Why It’s a Mistake to Make Marvel’s ‘New Warriors’ TV Series a Comedy

     April 5, 2017

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[This article was originally published in September 2016, but with the news that New Warriors has been picked up as a comedy, we’re bringing it back to provide some background info on the comic series — and why making it a comedy may not be the best idea]

If a recent report is accurate, Marvel Comics’ New Warriors might be the latest Marvel concept to head to television. However, instead of an action series featuring some of Marvel’s younger heroes, New Warriors is being developed as a half hour comedy… featuring Squirrel Girl. But before we go into why this is a bad idea, let’s look back at the comic history of the New Warriors, their legacy, and yes, where Squirrel Girl fits in to all of it.

Who Are The New Warriors?

At their original creation by writer Tom DeFalco, then Marvel’s Editor-in-Chief, and artist Ron Frenz, the New Warriors were mostly comprised of characters that Marvel hadn’t been using as much as they could at the time. The microwaving mutant Firestar, who first appeared in the animated Spider-Man and the Amazing Friends cartoon, had her own miniseries and made some X-Men-related appearances, but hadn’t been seen in a regular monthly series. Marv Wolfman‘s creation Nova, the human rocket, had lost his powers and was not used by Marvel for so long that a new character had taken his name. Namorita, aquatic cousin of Namor the Sub-Mariner, was a cute addition but also hadn’t seen a lot of action. Then-recent creation Speedball the Masked Marvel, whose short-lived series was drawn by Spider-Man co-creator Steve Ditko, bounced his way onto the team and was finally taken seriously as a hero within the pages of the book. Lastly, telekinetic Vance Astrovik also known as Marvel Boy was actually better known for his character’s future as one of comics’ original Guardians of the Galaxy in the 31th century of the Marvel Universe (it’s complicated). Those five characters were brought together by Dwayne Taylor, a.k.a. Night Thrasher, who despite the skateboard motif had an origin similar to DC Comics’ Batman, but with many added layers that would be unpeeled in the early years of the team’s publication history.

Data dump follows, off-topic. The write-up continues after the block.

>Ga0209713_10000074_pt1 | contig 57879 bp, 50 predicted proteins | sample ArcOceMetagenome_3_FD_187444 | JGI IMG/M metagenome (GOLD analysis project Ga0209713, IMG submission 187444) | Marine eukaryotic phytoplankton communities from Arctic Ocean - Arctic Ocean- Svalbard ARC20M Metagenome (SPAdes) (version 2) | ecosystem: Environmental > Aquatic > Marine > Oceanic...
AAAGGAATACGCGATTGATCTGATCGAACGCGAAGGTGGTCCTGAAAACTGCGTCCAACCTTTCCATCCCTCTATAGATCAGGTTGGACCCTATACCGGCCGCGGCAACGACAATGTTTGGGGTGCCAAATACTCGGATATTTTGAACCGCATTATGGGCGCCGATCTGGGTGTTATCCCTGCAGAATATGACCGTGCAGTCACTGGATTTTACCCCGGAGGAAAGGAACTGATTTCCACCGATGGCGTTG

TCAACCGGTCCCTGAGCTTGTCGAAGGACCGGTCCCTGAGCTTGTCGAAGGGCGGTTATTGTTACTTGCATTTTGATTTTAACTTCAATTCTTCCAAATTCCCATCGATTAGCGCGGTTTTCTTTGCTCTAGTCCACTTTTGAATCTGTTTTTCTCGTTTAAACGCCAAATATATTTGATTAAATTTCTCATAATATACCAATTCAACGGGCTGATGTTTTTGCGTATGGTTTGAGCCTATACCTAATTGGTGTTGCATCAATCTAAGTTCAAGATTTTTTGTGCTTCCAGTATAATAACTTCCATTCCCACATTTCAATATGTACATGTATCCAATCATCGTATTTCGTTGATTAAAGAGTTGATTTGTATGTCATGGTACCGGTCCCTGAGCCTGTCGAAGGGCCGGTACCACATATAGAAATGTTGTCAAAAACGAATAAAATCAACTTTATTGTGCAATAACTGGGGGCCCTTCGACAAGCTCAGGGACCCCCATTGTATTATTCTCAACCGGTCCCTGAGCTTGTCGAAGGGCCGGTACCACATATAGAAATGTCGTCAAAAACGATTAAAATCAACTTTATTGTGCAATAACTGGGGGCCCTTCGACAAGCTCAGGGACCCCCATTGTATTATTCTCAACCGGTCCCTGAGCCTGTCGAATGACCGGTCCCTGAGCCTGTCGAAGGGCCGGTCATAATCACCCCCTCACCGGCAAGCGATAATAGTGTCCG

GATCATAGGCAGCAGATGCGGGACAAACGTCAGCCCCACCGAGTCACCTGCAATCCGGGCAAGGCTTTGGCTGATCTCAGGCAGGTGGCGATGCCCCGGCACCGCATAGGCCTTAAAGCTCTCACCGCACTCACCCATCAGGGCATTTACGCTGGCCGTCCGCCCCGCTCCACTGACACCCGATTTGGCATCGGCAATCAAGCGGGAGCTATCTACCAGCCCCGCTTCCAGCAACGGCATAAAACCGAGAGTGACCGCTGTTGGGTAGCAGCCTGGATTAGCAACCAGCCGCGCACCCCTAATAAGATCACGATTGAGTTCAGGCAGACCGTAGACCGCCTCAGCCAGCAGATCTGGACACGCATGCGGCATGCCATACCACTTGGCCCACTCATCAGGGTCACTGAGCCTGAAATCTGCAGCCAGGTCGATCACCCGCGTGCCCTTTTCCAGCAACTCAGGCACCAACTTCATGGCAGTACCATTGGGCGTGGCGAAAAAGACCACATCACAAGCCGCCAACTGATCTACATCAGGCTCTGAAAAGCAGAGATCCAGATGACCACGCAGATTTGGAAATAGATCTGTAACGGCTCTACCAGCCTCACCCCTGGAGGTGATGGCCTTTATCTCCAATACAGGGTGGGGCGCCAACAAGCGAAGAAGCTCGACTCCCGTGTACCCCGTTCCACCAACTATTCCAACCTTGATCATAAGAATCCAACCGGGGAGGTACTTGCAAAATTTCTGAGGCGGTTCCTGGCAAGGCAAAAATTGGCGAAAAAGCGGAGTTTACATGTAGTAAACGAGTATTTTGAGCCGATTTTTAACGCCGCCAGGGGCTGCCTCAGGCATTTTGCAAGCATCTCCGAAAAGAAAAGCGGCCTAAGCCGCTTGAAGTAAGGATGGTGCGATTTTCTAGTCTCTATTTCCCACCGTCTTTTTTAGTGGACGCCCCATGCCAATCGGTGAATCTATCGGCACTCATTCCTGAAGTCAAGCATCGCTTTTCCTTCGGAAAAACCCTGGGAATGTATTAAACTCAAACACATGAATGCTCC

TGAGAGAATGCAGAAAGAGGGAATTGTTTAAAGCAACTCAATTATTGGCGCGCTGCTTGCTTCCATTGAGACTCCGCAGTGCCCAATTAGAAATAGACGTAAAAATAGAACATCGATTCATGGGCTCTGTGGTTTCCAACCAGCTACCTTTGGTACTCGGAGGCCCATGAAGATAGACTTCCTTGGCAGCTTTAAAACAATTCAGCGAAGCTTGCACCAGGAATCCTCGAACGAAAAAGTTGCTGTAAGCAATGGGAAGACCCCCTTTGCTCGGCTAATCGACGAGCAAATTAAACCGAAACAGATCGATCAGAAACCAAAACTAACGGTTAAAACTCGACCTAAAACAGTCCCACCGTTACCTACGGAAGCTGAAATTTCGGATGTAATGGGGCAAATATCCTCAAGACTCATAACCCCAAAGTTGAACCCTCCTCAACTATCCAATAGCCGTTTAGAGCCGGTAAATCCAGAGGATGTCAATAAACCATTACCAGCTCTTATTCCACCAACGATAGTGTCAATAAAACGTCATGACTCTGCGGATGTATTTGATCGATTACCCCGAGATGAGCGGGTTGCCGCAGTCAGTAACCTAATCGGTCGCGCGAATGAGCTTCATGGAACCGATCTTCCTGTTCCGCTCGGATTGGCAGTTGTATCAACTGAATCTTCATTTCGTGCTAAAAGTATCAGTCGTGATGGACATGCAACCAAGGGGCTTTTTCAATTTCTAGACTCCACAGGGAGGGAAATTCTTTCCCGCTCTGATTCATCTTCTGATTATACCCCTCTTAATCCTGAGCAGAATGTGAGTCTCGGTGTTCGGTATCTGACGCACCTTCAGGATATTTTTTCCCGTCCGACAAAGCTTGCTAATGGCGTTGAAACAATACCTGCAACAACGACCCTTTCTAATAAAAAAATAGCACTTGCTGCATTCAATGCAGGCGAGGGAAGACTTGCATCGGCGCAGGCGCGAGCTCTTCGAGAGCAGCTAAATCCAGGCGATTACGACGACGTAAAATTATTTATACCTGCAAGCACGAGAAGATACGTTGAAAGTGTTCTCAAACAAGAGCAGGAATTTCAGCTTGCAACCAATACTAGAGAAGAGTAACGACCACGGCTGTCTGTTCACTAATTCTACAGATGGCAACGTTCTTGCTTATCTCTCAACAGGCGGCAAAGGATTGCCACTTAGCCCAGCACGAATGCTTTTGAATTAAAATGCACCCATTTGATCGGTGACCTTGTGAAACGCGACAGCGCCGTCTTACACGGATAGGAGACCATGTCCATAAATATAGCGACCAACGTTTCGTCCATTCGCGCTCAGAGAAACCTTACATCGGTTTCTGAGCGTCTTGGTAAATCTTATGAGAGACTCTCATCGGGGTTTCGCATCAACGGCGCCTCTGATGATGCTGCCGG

new-warriors-comic-cover-1As a young reader at age 12 when the New Warriors’ first appearances came out, I finally had a “new” team to enjoy for the first time. Older kids might’ve gotten their starts with DC’s New Teen Titans or Marvel’s update of the X-Men, but if you were a kid who had recently started collecting around this time, The New Warriors was your chance to hop on with something new. “Heroes of the 90s,” they called it. Following a two-part guest shot in Marvel’s Thor comic book during the “Acts of Vengeance” crossover, the New Warriors’ origin was finally told in the pages of their own self-titled comic book series.

The New Warriors stood out as a book that was full of diversity at a time when comic book publishers didn’t make as much of an effort to be that way. Beyond the African-American character Night Thrasher, characters from various backgrounds including Tai, Chord, Silhouette, Midnight’s Fire, Turbo, and Rage populated the book through its first 75-issue run.

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